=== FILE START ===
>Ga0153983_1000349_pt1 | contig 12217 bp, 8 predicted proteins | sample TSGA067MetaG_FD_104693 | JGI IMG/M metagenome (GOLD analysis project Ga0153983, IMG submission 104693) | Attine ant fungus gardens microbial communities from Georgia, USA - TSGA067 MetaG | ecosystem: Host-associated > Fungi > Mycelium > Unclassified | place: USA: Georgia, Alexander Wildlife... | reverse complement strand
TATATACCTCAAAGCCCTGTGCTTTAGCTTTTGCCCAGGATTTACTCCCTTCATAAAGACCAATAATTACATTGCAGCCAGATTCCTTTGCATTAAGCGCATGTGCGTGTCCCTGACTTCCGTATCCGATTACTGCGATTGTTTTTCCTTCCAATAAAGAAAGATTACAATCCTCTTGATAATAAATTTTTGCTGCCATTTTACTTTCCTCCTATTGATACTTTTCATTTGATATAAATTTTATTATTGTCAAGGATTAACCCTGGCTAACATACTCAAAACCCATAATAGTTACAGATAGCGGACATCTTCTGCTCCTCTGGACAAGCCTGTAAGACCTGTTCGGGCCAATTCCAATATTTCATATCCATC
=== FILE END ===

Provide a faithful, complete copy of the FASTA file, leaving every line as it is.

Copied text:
>Ga0153983_1000349_pt1 | contig 12217 bp, 8 predicted proteins | sample TSGA067MetaG_FD_104693 | JGI IMG/M metagenome (GOLD analysis project Ga0153983, IMG submission 104693) | Attine ant fungus gardens microbial communities from Georgia, USA - TSGA067 MetaG | ecosystem: Host-associated > Fungi > Mycelium > Unclassified | place: USA: Georgia, Alexander Wildlife... | reverse complement strand
TATATACCTCAAAGCCCTGTGCTTTAGCTTTTGCCCAGGATTTACTCCCTTCATAAAGACCAATAATTACATTGCAGCCAGATTCCTTTGCATTAAGCGCATGTGCGTGTCCCTGACTTCCGTATCCGATTACTGCGATTGTTTTTCCTTCCAATAAAGAAAGATTACAATCCTCTTGATAATAAATTTTTGCTGCCATTTTACTTTCCTCCTATTGATACTTTTCATTTGATATAAATTTTATTATTGTCAAGGATTAACCCTGGCTAACATACTCAAAACCCATAATAGTTACAGATAGCGGACATCTTCTGCTCCTCTGGACAAGCCTGTAAGACCTGTTCGGGCCAATTCCAATATTTCATATCCATC